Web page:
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Southern Cross research puts NZ's health and wellbeing under the microscope

Fuseworks Media
Fuseworks Media

Mental health, cost of living, suicide rates and violence are among the biggest issues keeping Kiwis awake at night, a national health and wellbeing study has found.

These are followed closely by concerns about substance abuse, access to affordable healthcare, obesity, physical health and the impact of high-sugar content in food and drinks.

The findings are among the first released from the Southern Cross Healthy Futures Report, which tracked the health and wellbeing attitudes and behaviours of more than 3,000 Kiwis - starting in 2019 and continuing through to alert levels 4 and 3.

The research, which will examine the state of New Zealanders’ health and wellbeing every two years, was undertaken by Colmar Brunton on behalf of Southern Cross, New Zealand’s leading independent health and wellness provider.

It analyses Kiwis’ physical, mental and emotional health and wellbeing by examining indicators such as nutrition, exercise, sleep, relationships, stress, travel, work-life balance and social connection.

Chief Medical Officer of Southern Cross’ Health Insurance business, Dr Stephen Child, said the Healthy Futures Report presents a complex picture that shows influences on New Zealanders’ health and wellbeing are multi-faceted and increasingly varied.

"All New Zealanders value the right to positive health and wellbeing but there is a big discrepancy in terms of what they are actually experiencing. The pressures Kiwis face in all areas of their lives can feel relentless, particularly as they move through different life stages that often present new and unexpected challenges.

"People are finding it hard to improve many aspects of their health and wellbeing, and mental health in particular is at breaking point in this country. While we are more connected than ever before through technology, the pace of modern life isolates people and relationships become more superficial."

Dr Child added, "We need to listen to what this research is telling us about where people are struggling - and act on it."

Just 46 per cent of Kiwis report getting enough sleep, with the average hours (6.97) falling below the recommended seven to nine hours per night. The main factors keeping people awake are having too much to think about (52 per cent) and being anxious or stressed (41 per cent). Kiwis strongly associate mental and emotional wellbeing with being healthy, but 12 per cent are unhappy with their current mental state.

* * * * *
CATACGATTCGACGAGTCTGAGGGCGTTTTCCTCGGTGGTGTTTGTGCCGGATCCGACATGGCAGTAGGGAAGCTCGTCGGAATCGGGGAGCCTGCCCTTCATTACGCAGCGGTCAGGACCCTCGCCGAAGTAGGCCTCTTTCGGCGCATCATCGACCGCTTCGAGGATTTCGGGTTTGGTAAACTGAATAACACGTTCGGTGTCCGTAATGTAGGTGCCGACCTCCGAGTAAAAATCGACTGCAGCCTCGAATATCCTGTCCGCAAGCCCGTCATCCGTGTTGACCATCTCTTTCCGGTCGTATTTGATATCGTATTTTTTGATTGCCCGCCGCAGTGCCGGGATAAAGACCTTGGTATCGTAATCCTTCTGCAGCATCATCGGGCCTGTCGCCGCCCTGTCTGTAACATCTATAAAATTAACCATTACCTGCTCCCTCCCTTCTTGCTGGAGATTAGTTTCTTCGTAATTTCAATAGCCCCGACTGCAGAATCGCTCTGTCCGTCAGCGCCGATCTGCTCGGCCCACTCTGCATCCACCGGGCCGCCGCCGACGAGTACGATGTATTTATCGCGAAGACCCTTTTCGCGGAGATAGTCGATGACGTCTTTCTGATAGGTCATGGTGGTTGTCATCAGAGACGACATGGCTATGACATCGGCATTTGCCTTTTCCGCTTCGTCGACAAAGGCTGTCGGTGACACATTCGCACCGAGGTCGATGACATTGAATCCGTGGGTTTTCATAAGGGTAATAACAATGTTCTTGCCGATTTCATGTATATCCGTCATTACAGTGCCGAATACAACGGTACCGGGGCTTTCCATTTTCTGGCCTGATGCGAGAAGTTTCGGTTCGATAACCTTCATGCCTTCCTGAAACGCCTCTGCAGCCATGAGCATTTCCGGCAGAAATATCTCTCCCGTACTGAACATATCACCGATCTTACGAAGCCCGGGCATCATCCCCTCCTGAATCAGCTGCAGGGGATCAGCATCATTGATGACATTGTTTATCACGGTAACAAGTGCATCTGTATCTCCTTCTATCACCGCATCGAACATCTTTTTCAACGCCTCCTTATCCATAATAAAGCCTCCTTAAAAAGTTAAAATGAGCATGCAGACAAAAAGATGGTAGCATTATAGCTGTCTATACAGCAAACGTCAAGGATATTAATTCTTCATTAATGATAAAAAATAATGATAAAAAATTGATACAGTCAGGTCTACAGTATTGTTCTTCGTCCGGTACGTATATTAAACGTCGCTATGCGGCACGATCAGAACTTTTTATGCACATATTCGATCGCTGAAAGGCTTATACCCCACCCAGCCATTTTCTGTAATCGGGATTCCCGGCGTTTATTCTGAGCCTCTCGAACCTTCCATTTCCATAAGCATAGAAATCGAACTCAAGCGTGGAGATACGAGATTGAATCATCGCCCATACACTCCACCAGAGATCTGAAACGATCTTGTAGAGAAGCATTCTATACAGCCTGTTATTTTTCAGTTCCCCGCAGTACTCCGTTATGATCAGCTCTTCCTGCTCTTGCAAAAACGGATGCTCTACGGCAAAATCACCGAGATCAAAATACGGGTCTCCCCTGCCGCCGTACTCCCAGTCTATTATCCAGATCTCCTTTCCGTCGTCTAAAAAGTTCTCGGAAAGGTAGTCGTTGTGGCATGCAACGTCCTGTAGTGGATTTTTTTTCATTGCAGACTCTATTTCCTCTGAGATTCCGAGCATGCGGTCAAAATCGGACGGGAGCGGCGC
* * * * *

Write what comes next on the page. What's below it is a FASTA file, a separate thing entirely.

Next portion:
When it comes to physical health, 64 per cent of Kiwis are most concerned about not being as fit as they should be and when looking at their diet, 62 per cent are worried about making sure their kids eat healthy food.

While a high number of people say they are knowledgeable about what healthy food is (89 per cent), many want to lose weight (75 per cent) but think healthy eating is expensive (72 per cent) and eat unhealthy food when feeling stressed (64 per cent).

The Southern Cross Healthy Futures research also reveals where Kiwis are making good progress including getting back to basics in the kitchen, moving more, prioritising exercising and nurturing relationships.

Dr Child added, "As a nation we still have a way to go when it comes to investing in our mind health and relationships. Many New Zealanders have a sense of where they should be at, but few people feel like they are actually in a good place despite wanting to make improvements for their own sake and that of their loved ones.

"When it comes to physical health, it’s heartening to see some progress. Kiwis know what they should be doing but their concern is that they’re not necessarily getting it right often enough and that can lead to guilt and frustration.

"Southern Cross is committed to helping all Kiwis gain the benefit of health and wellbeing prosperity. We work with over a million Kiwis and care about the future of New Zealand. This report is a landmark for change and it’s important we shine a light on the issues that matter to Kiwis when it comes to health and wellbeing," said Dr Child.

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